# Failing public schools

You might think that I’m going to be talking about the (somewhat) recent cheating scandals plaguing schools around the country. Sorry to disappoint. What I’m more interested in is discussing why there is such a large achievement gap between public schools and private schools. We often read about how the public school system in this country is a mess. We thus have various national initiatives to try to help improve public schools, whether it be No Child Left Behind, or Race to the Top, or whatever. In any case, a lot of work has to be done on the public school system. For example, in New York City, less than half of students met the English standards. Compare this with New York City private schools, many of which are so successful that the state doesn’t even bother to test their students, as their curricula significantly surpass those of the state tests.

I think that a large factor in determining the quality of the public schools is how much the general public (including those with more resources to invest in education) actually are willing to contribute. If the wealthier students are all opting out and going to private school, then the money that these students could have been spending on the public school system is lost. Moreover, since students from a wealthier background will probably have a home environment more conducive to studying (after all, if the parents want to send them to private school, it shows a commitment to their children’s education), there will likely be, on average, more of an atmosphere at school as well of academic seriousness. In short, having the students from more affluent backgrounds attend the public schools would probably improve their quality by quite a bit.

Obviously, things are not so simple to fix – the families whose kids go to private school prefer this option, and are free to choose to pursue it. To illustrate the dynamic of sending children to private schools, we have to consider the incentives of the wealthier families. To simplify things, we reduce the number of agents to two (it makes it easier to see the rationale). We’ll call them the Smiths and the Joneses. As it stands now, their kids are mostly going to private schools, so the equilibrium we are in has both the Smiths and the Joneses choosing this option. The question is, is this the only equilibrium?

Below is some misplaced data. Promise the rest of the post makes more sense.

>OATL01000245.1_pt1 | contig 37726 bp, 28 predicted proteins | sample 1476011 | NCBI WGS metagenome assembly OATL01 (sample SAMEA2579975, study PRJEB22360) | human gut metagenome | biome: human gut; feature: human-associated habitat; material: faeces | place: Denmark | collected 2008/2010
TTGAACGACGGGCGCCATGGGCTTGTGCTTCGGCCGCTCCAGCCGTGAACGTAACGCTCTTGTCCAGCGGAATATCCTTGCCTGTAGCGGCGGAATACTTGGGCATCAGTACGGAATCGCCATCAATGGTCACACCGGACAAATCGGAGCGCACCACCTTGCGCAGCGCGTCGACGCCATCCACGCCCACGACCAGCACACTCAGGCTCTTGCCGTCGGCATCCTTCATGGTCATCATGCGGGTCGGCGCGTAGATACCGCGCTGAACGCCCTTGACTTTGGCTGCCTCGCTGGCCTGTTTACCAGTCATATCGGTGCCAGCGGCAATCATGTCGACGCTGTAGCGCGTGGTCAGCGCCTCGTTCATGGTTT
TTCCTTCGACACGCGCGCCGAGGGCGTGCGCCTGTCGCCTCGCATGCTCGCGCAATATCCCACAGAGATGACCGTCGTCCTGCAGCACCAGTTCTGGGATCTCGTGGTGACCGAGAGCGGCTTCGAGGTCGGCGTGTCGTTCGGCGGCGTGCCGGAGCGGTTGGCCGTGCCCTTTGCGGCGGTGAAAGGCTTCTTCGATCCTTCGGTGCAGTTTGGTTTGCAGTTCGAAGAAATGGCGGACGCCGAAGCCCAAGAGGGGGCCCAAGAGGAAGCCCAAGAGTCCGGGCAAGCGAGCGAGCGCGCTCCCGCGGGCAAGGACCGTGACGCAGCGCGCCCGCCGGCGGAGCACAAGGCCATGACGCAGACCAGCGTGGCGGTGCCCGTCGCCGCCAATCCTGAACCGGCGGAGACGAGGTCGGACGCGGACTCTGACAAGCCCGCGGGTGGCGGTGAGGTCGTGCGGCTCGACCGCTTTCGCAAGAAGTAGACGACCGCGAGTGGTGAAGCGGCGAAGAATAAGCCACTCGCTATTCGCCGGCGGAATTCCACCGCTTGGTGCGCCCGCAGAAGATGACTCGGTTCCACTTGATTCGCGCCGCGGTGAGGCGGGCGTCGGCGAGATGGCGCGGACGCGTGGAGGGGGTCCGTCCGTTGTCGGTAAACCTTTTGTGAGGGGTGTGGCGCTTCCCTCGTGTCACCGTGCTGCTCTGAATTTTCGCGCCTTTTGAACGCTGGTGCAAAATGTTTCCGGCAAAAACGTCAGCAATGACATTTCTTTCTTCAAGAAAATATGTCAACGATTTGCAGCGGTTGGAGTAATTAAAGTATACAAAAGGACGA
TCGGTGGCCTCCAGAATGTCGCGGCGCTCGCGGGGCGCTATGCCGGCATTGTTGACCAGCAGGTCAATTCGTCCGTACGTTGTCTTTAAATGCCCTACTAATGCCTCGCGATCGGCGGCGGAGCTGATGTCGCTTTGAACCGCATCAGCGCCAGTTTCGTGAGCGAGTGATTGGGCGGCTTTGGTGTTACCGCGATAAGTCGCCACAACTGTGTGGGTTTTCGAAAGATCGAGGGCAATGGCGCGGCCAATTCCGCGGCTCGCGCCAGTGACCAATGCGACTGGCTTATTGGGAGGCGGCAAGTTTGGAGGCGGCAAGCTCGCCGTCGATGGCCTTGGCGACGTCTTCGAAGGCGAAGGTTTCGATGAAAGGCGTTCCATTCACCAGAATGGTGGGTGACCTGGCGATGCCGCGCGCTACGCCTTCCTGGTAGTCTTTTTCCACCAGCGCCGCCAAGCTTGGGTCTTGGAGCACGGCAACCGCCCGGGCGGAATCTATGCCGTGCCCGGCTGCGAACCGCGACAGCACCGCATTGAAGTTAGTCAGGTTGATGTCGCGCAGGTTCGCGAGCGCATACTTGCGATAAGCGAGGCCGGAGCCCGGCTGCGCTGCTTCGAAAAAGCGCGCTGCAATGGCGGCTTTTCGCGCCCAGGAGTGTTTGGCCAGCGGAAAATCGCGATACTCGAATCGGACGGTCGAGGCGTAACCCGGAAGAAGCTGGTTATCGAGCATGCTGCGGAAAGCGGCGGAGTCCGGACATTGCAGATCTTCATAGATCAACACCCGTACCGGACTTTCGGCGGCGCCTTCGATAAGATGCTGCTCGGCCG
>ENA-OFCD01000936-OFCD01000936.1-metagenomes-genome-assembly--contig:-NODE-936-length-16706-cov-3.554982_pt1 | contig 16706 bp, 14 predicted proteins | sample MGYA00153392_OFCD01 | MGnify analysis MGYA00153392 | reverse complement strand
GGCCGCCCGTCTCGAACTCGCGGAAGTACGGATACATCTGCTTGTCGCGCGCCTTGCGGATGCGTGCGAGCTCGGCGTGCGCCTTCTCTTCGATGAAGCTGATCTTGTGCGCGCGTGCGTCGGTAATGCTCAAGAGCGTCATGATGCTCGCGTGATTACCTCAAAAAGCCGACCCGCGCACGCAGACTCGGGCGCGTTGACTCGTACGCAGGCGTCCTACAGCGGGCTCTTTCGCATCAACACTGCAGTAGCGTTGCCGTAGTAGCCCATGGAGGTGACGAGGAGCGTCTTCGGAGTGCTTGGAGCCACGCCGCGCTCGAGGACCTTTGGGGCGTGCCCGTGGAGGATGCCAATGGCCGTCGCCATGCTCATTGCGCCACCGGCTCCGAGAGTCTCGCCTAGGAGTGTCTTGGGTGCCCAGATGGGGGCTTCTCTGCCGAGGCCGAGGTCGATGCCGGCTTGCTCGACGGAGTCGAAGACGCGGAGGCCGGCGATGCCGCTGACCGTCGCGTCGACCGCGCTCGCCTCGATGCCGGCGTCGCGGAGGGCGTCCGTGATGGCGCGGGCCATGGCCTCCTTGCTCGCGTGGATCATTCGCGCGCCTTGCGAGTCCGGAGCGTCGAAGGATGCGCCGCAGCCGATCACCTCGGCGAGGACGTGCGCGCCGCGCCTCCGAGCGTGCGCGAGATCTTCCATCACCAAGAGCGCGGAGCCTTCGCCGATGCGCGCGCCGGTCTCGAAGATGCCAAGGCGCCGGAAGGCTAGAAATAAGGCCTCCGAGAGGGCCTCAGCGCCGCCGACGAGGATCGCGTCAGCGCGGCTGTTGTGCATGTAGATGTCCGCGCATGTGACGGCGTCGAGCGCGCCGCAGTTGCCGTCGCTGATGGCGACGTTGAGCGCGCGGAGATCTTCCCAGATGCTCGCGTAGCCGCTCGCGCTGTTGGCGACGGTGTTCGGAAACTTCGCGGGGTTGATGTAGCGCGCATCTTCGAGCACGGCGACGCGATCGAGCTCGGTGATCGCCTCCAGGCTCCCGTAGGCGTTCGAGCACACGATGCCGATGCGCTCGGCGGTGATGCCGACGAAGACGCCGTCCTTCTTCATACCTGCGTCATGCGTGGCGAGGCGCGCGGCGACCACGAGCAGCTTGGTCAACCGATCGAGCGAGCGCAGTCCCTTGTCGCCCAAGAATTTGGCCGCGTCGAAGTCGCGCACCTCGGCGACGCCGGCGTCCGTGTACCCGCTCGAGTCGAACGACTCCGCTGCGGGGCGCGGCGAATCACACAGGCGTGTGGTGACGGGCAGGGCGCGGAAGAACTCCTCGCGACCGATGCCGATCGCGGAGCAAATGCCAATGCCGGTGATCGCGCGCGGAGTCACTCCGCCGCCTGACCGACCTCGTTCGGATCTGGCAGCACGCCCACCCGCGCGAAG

Smiths\Joneses Public Private Public (A,A) (L,H) Private (H,L) (B,B)

For the aforementioned equilibrium to hold, we require that $B>L$. Note that I don’t set $H=B$ (though it might be), since it’s possible that private schools aren’t quite as good if there are not as many wealthy people attending; for example, they have the same fixed costs to pay for on less income from tuition, which may make it more difficult to maintain a higher quality.

We can say some more things about this. Given that schools are worse off when the wealthier students leave, we would expect this trend to hold even when only some of them leave. Thus we can stipulate that $L. This means that everything comes down to $H$ – if it is higher than $A$, then the families have a dominant strategy to send their kids to private school. But if not, then (Public, Public) is also an equilibrium. Thus it might be possible to “shock” the system to get the parents to send their kids to public school instead. I’m no education policy expert, so I don’t have any suggestions as to how to execute this, or whether it’s even desirable: perhaps we just want to pour our efforts into our students with the best chance of succeeding. But it’s a thought worth considering.

Note: This post was originally written in 2011, which is why the references are a little bit out of date, but the point is still valid.

# Honor Thy Father and Thy Mother

Many of us are familiar with the Fifth Commandment, given by the eponymous title of this post. But what does this mean in practice? In the Jewish tradition, the Rabbis interpreted one’s obligations under this commandment as the requirement to feed and clothe one’s parents, along with other similar duties. In other words, basically, one must take care of one’s parents in their old age.

We would like it if the kids had reason to actually fulfill these duties. For, as Immanuel Kant put it, “Nevertheless, in the practical problem of pure reason, i.e., the necessary pursuit of the summum bonum, such a connection is postulated as necessary: we ought to endeavour to promote the summum bonum, which, therefore, must be possible.”[1] In other words (abusing Kant a little bit), we would like the kids to actually take care of their parents in their old age in a Nash equilibrium solution.

Here’s the problem. The kids may well be rotten, and tell their parents, “So long, and thanks for all the fish!” Why should they waste their precious time and resources taking care of them when there’s nothing in it for them?

The standard reply is that, since you were raised by your parents from infancy, you ought to take care of them. Just as, when you were incapable of maintaining yourself, they clothed and fed you, you ought to do the same when they are incapable of maintaining themselves in their old age. If they would anticipate that you’d be so ungrateful, they wouldn’t have raised you in the first place! But, while the kid is happy that his parents raised him, this is still utterly absurd from a game theory perspective. Here’s the game tree:

As per the story in the following paragraph,  $T>D>N$, and $K>C>0$.

We see from the game tree that, if we reach the second stage (where the kid has to make his decision, and the parents have already decided to raise the kid), then the optimal thing for the kid to do is to betray his parents. Since there’s nothing they can do about it, they are sort of stuck if that happens. Knowing this, the parents should expect that, if they raise the kid, they will receive a payoff of $N$. So, they should stick with the dog.